Review Summary: If Lynyrd Skynyrd played music with balls ....1 of 1 thought this review was well written
OK, right off the bat I'l go ahead and say that I am a Dallas Taylor fanboy. I loved his work in Underoath, especially in Cries of the Past, where I thought he was at his peak vocal wise. So when I heard that he was forming a new band called Maylene and the Sons of Disaster, I was obviously very excited. I rushed out to my nearest cd store when the album was released, without having listened to any of the singles or anything. I hurried my butt home and put it in my cd player, awaiting the glorious tunes about to burst forth, and then I was hit with a southern rock/metal hybrid, and I was confused.
Having not known that Maylene was a southern rock band, I was sort of shocked upon hearing Dallas' gritty voice and a real lack of "brutal" screams like he had done in Underoath. I decided to give the album a listen though and I am glad I did. Combining elements found in metalcore, such as heavy distortion and palm muted riffs, with the southern licks and gritty vocals found in rock music from that area of the USA, Maylene presented a whole new realm of music to me. From the heavy opener, Caution, Dangerous Curves Ahead, all the way to the soothing ending Just Wanted to Make Mother Proud, Maylene delivers a debut album full of riffs, chugs, and fried chicken style music.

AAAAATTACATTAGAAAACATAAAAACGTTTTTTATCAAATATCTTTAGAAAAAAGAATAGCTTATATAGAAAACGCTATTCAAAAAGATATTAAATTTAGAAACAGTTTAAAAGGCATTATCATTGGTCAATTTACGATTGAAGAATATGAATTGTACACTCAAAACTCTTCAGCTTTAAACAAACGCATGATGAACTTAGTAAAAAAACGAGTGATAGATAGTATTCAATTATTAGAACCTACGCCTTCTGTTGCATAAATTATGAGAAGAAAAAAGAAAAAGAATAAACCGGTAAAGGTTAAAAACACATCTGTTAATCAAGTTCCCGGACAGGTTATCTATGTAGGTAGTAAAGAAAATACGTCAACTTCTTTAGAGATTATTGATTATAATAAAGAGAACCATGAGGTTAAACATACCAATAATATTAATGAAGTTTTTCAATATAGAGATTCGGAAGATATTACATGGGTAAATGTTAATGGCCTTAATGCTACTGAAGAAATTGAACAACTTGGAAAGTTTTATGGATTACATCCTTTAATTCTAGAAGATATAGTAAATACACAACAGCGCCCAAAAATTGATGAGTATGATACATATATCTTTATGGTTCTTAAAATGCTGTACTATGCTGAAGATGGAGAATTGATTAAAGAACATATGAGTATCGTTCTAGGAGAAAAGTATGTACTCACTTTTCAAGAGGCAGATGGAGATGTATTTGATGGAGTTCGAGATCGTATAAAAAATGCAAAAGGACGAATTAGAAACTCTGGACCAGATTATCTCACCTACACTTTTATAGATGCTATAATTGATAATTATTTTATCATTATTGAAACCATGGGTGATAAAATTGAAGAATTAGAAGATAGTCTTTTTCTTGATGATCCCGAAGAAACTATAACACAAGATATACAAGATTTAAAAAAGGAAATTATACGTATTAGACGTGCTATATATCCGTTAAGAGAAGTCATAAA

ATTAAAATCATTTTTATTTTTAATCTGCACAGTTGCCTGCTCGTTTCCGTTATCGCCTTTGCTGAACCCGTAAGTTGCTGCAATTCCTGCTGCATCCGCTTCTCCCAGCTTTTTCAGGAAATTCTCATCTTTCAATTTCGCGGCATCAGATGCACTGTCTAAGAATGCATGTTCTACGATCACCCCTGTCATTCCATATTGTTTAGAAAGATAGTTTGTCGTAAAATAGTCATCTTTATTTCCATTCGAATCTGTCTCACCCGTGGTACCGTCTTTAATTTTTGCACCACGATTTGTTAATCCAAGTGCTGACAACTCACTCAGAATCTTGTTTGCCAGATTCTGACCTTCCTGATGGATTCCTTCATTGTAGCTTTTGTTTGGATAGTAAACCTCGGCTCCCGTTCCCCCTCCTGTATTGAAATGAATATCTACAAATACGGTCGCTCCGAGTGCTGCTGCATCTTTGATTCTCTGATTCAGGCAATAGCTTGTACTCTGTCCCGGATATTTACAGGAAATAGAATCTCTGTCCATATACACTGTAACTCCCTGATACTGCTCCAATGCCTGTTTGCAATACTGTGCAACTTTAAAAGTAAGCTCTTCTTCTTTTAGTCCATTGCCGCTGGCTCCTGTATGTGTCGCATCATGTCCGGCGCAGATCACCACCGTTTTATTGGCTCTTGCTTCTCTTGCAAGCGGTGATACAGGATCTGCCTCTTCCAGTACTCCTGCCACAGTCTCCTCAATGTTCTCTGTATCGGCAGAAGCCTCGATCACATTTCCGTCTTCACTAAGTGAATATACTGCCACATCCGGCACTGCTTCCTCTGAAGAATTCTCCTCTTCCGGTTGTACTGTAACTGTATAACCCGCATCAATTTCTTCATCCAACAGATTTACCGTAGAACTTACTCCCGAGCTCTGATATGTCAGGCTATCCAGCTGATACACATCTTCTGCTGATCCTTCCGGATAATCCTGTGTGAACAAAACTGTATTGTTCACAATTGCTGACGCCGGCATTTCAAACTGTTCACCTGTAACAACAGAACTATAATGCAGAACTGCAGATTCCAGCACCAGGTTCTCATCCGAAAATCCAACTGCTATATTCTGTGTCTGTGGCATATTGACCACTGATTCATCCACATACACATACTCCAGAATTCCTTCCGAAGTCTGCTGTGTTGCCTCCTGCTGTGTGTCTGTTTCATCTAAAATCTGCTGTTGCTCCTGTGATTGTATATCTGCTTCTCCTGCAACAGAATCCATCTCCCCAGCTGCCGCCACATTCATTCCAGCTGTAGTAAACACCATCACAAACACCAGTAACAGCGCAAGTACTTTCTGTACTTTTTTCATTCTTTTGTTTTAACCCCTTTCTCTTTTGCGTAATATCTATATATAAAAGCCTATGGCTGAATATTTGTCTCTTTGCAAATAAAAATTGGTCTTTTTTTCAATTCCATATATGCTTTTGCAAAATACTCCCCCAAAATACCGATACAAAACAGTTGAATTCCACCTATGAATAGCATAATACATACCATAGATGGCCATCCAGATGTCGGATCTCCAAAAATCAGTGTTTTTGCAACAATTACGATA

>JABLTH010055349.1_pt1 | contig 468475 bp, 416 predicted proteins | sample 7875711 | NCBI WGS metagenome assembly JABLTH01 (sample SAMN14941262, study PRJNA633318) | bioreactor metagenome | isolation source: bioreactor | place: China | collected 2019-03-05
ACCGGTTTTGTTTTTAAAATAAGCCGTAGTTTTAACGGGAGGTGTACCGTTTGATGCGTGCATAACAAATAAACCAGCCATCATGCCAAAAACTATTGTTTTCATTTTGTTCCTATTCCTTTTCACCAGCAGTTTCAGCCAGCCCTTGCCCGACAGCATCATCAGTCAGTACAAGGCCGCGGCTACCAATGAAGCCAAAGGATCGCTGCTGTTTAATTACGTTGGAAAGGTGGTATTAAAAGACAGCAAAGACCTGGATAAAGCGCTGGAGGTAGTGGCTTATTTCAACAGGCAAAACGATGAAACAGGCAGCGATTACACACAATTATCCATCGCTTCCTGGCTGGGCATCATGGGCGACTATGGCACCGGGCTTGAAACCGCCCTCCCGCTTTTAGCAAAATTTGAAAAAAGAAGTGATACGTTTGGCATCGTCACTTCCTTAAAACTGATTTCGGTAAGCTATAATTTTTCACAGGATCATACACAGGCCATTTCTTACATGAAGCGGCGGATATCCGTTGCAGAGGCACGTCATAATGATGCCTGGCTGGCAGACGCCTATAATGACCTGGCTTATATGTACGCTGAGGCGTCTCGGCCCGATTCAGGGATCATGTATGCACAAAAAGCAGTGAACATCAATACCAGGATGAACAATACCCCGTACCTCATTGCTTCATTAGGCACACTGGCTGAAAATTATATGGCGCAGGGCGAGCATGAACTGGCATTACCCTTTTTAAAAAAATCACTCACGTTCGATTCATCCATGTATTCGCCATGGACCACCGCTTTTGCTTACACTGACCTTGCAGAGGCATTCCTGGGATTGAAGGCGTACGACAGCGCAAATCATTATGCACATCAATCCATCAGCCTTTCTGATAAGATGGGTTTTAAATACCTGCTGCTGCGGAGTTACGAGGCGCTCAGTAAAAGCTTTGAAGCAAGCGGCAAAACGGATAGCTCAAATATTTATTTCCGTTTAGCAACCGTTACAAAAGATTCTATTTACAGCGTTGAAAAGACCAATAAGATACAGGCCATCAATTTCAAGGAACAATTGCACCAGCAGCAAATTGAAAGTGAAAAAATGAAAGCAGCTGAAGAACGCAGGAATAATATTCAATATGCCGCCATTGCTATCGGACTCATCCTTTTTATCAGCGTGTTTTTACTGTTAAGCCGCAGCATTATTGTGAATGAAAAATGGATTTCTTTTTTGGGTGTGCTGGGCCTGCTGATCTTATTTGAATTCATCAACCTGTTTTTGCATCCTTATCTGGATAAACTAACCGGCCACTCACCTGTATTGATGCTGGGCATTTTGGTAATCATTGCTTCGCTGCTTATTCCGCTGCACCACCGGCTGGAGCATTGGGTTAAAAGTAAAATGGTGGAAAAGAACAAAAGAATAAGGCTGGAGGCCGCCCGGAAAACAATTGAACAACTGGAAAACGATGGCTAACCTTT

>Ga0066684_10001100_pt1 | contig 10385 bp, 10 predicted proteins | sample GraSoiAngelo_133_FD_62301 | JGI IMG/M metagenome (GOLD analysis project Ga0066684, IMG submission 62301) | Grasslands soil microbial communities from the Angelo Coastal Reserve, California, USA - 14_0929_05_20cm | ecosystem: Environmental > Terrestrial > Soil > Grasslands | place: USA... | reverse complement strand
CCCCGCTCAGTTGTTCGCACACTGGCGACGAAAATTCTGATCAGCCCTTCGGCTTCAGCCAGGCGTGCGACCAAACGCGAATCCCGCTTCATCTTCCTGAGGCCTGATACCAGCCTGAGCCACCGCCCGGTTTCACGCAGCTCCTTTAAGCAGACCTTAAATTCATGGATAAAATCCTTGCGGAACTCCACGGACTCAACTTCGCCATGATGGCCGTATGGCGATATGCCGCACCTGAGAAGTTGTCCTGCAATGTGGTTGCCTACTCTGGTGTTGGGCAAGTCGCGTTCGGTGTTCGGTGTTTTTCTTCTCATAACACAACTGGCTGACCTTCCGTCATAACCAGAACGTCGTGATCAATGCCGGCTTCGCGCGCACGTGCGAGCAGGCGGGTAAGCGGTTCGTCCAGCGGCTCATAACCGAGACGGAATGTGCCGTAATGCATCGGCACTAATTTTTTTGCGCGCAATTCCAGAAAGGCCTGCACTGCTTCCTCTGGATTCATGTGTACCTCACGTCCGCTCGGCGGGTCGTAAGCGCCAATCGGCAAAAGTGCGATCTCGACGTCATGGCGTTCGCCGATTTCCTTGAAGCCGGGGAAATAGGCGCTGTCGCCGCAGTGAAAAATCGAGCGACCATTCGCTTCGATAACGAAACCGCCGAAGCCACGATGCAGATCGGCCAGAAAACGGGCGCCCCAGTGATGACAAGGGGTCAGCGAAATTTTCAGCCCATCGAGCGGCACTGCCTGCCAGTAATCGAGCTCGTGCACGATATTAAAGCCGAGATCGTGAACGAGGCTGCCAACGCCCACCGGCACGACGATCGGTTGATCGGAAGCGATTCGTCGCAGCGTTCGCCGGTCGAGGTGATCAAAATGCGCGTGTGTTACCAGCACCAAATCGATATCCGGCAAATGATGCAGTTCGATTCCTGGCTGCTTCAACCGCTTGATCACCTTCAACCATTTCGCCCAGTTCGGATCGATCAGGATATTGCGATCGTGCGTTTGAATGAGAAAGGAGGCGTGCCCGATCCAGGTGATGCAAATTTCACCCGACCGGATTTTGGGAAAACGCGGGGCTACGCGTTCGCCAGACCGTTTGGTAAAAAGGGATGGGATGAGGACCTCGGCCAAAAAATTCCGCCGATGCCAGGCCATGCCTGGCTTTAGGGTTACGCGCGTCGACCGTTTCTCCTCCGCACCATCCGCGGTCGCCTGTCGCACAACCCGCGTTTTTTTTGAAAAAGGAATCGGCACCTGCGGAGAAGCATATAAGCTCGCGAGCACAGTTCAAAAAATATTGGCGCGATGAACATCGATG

The triple guitar trifecta of Maylene throws out metal and southern inspired licks left and right, from the southern pull-off section in Bang, the Witch is Dead, to the intro riff in Lady at the Gate, this group keeps things unique and fresh, never getting repetitive. Some interesting solos are scattered throughout the albums, and the guitars evoke memories of guitar-laden southern music like AC/DC and Lynard Skynard. The drums are nothing interesting, aside from the occasional cowbell use. They're used as an effective backing to the guitars and Dallas' vocals. The bass is actually audible on parts of Maylene and the Sons of Disaster
but is still low in the mix. The other aspect of Maylene's sound is the vocals.
Dallas Taylor is at the top of his game on Maylene's debut release. Going anywhere from the almost clean singing found in the chorus of Gusty Like the Wind, to the harsh vocal approach in Hell on the Rise, Dallas provides vocal variety not usually found in an album of this type. His gritty yell/sing does not get annoying, and helps give the album part of it's southern feel. Although his clean vocals are not utilized on this album (unlike II and III), this does not hamper the album in any way.
Overall this album is a must have if you are a fan of southern rock, Dallas Taylor, or just want something different to add to your collection. Maylene and the Sons of Disaster
opened me up to a whole new side of music that I did not know existed before, and hopefully it will do the same for you.